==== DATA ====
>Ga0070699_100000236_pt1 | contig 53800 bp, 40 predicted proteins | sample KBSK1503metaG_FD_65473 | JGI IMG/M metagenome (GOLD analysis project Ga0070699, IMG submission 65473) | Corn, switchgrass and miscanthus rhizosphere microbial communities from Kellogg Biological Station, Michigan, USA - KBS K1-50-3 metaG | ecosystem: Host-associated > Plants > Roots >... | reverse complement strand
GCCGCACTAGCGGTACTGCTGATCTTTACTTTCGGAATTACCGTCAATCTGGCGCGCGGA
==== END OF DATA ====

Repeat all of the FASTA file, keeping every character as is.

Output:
>Ga0070699_100000236_pt1 | contig 53800 bp, 40 predicted proteins | sample KBSK1503metaG_FD_65473 | JGI IMG/M metagenome (GOLD analysis project Ga0070699, IMG submission 65473) | Corn, switchgrass and miscanthus rhizosphere microbial communities from Kellogg Biological Station, Michigan, USA - KBS K1-50-3 metaG | ecosystem: Host-associated > Plants > Roots >... | reverse complement strand
GCCGCACTAGCGGTACTGCTGATCTTTACTTTCGGAATTACCGTCAATCTGGCGCGCGGA